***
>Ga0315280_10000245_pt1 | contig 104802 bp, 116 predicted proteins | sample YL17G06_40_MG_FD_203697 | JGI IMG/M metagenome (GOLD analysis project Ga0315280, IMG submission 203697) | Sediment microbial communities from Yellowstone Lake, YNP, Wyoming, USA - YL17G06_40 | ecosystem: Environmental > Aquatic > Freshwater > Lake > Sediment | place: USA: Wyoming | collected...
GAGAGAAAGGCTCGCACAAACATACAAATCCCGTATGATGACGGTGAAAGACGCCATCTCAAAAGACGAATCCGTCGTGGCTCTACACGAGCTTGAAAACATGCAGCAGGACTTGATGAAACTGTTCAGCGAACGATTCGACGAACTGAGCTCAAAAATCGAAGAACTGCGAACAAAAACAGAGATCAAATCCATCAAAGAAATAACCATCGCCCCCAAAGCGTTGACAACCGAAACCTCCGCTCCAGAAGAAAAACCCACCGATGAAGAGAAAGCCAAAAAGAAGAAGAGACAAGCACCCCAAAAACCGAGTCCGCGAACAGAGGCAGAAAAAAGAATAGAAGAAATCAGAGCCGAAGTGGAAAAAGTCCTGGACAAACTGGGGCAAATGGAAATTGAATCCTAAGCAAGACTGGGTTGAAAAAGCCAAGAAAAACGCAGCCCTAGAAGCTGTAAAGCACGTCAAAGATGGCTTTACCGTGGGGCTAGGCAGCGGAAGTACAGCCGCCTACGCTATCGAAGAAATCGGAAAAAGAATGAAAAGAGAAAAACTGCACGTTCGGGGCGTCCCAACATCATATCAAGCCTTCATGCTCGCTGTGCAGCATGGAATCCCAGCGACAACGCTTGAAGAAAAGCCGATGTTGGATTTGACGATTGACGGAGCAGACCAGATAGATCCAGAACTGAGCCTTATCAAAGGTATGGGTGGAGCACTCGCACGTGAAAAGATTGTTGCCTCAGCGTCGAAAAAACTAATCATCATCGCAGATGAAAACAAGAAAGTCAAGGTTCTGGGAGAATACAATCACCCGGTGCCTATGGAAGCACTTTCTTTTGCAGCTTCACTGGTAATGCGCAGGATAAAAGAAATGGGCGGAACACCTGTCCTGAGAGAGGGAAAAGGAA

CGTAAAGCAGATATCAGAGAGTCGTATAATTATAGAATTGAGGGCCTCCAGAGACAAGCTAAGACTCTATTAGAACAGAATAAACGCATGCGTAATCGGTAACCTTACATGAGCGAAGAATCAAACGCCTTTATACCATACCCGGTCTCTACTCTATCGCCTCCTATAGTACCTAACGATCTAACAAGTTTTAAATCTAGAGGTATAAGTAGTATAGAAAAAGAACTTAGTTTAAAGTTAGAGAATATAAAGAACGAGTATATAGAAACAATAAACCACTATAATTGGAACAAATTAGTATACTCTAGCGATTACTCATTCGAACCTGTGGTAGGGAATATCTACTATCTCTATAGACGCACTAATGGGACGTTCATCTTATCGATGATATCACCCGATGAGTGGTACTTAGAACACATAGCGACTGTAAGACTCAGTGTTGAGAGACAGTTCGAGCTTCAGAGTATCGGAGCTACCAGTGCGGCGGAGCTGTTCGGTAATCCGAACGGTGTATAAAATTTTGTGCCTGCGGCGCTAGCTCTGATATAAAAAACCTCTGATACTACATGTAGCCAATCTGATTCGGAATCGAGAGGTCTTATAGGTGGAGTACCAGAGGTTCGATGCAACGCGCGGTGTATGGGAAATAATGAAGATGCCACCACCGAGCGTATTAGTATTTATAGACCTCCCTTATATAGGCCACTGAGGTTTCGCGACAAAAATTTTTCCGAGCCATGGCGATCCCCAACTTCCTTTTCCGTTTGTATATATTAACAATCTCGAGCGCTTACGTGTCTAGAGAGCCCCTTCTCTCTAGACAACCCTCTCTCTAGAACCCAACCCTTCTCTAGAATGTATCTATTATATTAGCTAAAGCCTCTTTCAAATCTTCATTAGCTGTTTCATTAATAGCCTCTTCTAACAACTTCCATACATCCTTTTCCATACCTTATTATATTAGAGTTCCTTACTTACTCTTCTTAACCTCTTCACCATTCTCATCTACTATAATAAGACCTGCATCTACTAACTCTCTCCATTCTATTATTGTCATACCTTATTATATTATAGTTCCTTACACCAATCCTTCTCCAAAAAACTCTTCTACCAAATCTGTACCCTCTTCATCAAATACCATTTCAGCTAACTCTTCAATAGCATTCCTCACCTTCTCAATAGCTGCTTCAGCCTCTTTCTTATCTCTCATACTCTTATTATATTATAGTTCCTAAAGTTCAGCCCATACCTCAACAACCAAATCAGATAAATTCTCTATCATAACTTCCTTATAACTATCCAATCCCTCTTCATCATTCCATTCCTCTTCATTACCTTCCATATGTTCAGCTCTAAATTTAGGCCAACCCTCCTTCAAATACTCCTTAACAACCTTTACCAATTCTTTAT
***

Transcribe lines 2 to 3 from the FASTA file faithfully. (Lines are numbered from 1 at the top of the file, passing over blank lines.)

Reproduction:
GAGAGAAAGGCTCGCACAAACATACAAATCCCGTATGATGACGGTGAAAGACGCCATCTCAAAAGACGAATCCGTCGTGGCTCTACACGAGCTTGAAAACATGCAGCAGGACTTGATGAAACTGTTCAGCGAACGATTCGACGAACTGAGCTCAAAAATCGAAGAACTGCGAACAAAAACAGAGATCAAATCCATCAAAGAAATAACCATCGCCCCCAAAGCGTTGACAACCGAAACCTCCGCTCCAGAAGAAAAACCCACCGATGAAGAGAAAGCCAAAAAGAAGAAGAGACAAGCACCCCAAAAACCGAGTCCGCGAACAGAGGCAGAAAAAAGAATAGAAGAAATCAGAGCCGAAGTGGAAAAAGTCCTGGACAAACTGGGGCAAATGGAAATTGAATCCTAAGCAAGACTGGGTTGAAAAAGCCAAGAAAAACGCAGCCCTAGAAGCTGTAAAGCACGTCAAAGATGGCTTTACCGTGGGGCTAGGCAGCGGAAGTACAGCCGCCTACGCTATCGAAGAAATCGGAAAAAGAATGAAAAGAGAAAAACTGCACGTTCGGGGCGTCCCAACATCATATCAAGCCTTCATGCTCGCTGTGCAGCATGGAATCCCAGCGACAACGCTTGAAGAAAAGCCGATGTTGGATTTGACGATTGACGGAGCAGACCAGATAGATCCAGAACTGAGCCTTATCAAAGGTATGGGTGGAGCACTCGCACGTGAAAAGATTGTTGCCTCAGCGTCGAAAAAACTAATCATCATCGCAGATGAAAACAAGAAAGTCAAGGTTCTGGGAGAATACAATCACCCGGTGCCTATGGAAGCACTTTCTTTTGCAGCTTCACTGGTAATGCGCAGGATAAAAGAAATGGGCGGAACACCTGTCCTGAGAGAGGGAAAAGGAA

CGTAAAGCAGATATCAGAGAGTCGTATAATTATAGAATTGAGGGCCTCCAGAGACAAGCTAAGACTCTATTAGAACAGAATAAACGCATGCGTAATCGGTAACCTTACATGAGCGAAGAATCAAACGCCTTTATACCATACCCGGTCTCTACTCTATCGCCTCCTATAGTACCTAACGATCTAACAAGTTTTAAATCTAGAGGTATAAGTAGTATAGAAAAAGAACTTAGTTTAAAGTTAGAGAATATAAAGAACGAGTATATAGAAACAATAAACCACTATAATTGGAACAAATTAGTATACTCTAGCGATTACTCATTCGAACCTGTGGTAGGGAATATCTACTATCTCTATAGACGCACTAATGGGACGTTCATCTTATCGATGATATCACCCGATGAGTGGTACTTAGAACACATAGCGACTGTAAGACTCAGTGTTGAGAGACAGTTCGAGCTTCAGAGTATCGGAGCTACCAGTGCGGCGGAGCTGTTCGGTAATCCGAACGGTGTATAAAATTTTGTGCCTGCGGCGCTAGCTCTGATATAAAAAACCTCTGATACTACATGTAGCCAATCTGATTCGGAATCGAGAGGTCTTATAGGTGGAGTACCAGAGGTTCGATGCAACGCGCGGTGTATGGGAAATAATGAAGATGCCACCACCGAGCGTATTAGTATTTATAGACCTCCCTTATATAGGCCACTGAGGTTTCGCGACAAAAATTTTTCCGAGCCATGGCGATCCCCAACTTCCTTTTCCGTTTGTATATATTAACAATCTCGAGCGCTTACGTGTCTAGAGAGCCCCTTCTCTCTAGACAACCCTCTCTCTAGAACCCAACCCTTCTCTAGAATGTATCTATTATATTAGCTAAAGCCTCTTTCAAATCTTCATTAGCTGTTTCATTAATAGCCTCTTCTAACAACTTCCATACATCCTTTTCCATACCTTATTATATTAGAGTTCCTTACTTACTCTTCTTAACCTCTTCACCATTCTCATCTACTATAATAAGACCTGCATCTACTAACTCTCTCCATTCTATTATTGTCATACCTTATTATATTATAGTTCCTTACACCAATCCTTCTCCAAAAAACTCTTCTACCAAATCTGTACCCTCTTCATCAAATACCATTTCAGCTAACTCTTCAATAGCATTCCTCACCTTCTCAATAGCTGCTTCAGCCTCTTTCTTATCTCTCATACTCTTATTATATTATAGTTCCTAAAGTTCAGCCCATACCTCAACAACCAAATCAGATAAATTCTCTATCATAACTTCCTTATAACTATCCAATCCCTCTTCATCATTCCATTCCTCTTCATTACCTTCCATATGTTCAGCTCTAAATTTAGGCCAACCCTCCTTCAAATACTCCTTAACAACCTTTACCAATTCTTTAT